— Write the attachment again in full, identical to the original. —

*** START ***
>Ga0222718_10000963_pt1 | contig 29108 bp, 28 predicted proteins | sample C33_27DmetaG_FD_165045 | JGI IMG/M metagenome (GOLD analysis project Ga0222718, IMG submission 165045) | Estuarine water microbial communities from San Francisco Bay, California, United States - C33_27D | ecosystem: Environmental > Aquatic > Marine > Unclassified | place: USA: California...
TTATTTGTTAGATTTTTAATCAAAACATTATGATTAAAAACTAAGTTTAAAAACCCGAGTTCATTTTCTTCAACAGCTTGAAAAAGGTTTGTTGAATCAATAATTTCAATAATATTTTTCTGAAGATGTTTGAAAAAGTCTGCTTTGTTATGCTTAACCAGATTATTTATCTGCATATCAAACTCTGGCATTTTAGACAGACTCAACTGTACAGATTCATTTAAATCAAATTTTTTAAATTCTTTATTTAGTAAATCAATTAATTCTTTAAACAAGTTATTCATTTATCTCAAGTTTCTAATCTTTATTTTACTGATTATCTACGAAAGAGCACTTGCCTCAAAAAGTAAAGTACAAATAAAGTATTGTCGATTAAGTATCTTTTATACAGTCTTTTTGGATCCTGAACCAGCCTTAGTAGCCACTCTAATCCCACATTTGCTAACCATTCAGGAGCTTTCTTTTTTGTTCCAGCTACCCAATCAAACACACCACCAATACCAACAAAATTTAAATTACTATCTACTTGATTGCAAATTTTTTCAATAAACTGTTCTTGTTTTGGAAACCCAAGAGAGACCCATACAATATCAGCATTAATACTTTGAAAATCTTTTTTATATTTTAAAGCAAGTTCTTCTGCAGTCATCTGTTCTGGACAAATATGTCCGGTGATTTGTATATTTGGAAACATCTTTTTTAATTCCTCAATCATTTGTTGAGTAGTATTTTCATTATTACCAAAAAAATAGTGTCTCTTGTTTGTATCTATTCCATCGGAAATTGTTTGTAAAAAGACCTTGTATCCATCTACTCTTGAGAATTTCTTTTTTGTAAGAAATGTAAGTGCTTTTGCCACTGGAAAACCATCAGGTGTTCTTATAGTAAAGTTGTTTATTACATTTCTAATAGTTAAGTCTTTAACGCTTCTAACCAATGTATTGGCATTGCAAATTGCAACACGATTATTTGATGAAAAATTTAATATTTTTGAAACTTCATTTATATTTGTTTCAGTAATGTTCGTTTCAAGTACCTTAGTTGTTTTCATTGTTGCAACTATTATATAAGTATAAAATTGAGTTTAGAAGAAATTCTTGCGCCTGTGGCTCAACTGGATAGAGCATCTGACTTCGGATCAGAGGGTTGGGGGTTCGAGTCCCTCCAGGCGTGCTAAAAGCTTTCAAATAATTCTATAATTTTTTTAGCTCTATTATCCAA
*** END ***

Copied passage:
>Ga0222718_10000963_pt1 | contig 29108 bp, 28 predicted proteins | sample C33_27DmetaG_FD_165045 | JGI IMG/M metagenome (GOLD analysis project Ga0222718, IMG submission 165045) | Estuarine water microbial communities from San Francisco Bay, California, United States - C33_27D | ecosystem: Environmental > Aquatic > Marine > Unclassified | place: USA: California...
TTATTTGTTAGATTTTTAATCAAAACATTATGATTAAAAACTAAGTTTAAAAACCCGAGTTCATTTTCTTCAACAGCTTGAAAAAGGTTTGTTGAATCAATAATTTCAATAATATTTTTCTGAAGATGTTTGAAAAAGTCTGCTTTGTTATGCTTAACCAGATTATTTATCTGCATATCAAACTCTGGCATTTTAGACAGACTCAACTGTACAGATTCATTTAAATCAAATTTTTTAAATTCTTTATTTAGTAAATCAATTAATTCTTTAAACAAGTTATTCATTTATCTCAAGTTTCTAATCTTTATTTTACTGATTATCTACGAAAGAGCACTTGCCTCAAAAAGTAAAGTACAAATAAAGTATTGTCGATTAAGTATCTTTTATACAGTCTTTTTGGATCCTGAACCAGCCTTAGTAGCCACTCTAATCCCACATTTGCTAACCATTCAGGAGCTTTCTTTTTTGTTCCAGCTACCCAATCAAACACACCACCAATACCAACAAAATTTAAATTACTATCTACTTGATTGCAAATTTTTTCAATAAACTGTTCTTGTTTTGGAAACCCAAGAGAGACCCATACAATATCAGCATTAATACTTTGAAAATCTTTTTTATATTTTAAAGCAAGTTCTTCTGCAGTCATCTGTTCTGGACAAATATGTCCGGTGATTTGTATATTTGGAAACATCTTTTTTAATTCCTCAATCATTTGTTGAGTAGTATTTTCATTATTACCAAAAAAATAGTGTCTCTTGTTTGTATCTATTCCATCGGAAATTGTTTGTAAAAAGACCTTGTATCCATCTACTCTTGAGAATTTCTTTTTTGTAAGAAATGTAAGTGCTTTTGCCACTGGAAAACCATCAGGTGTTCTTATAGTAAAGTTGTTTATTACATTTCTAATAGTTAAGTCTTTAACGCTTCTAACCAATGTATTGGCATTGCAAATTGCAACACGATTATTTGATGAAAAATTTAATATTTTTGAAACTTCATTTATATTTGTTTCAGTAATGTTCGTTTCAAGTACCTTAGTTGTTTTCATTGTTGCAACTATTATATAAGTATAAAATTGAGTTTAGAAGAAATTCTTGCGCCTGTGGCTCAACTGGATAGAGCATCTGACTTCGGATCAGAGGGTTGGGGGTTCGAGTCCCTCCAGGCGTGCTAAAAGCTTTCAAATAATTCTATAATTTTTTTAGCTCTATTATCCAA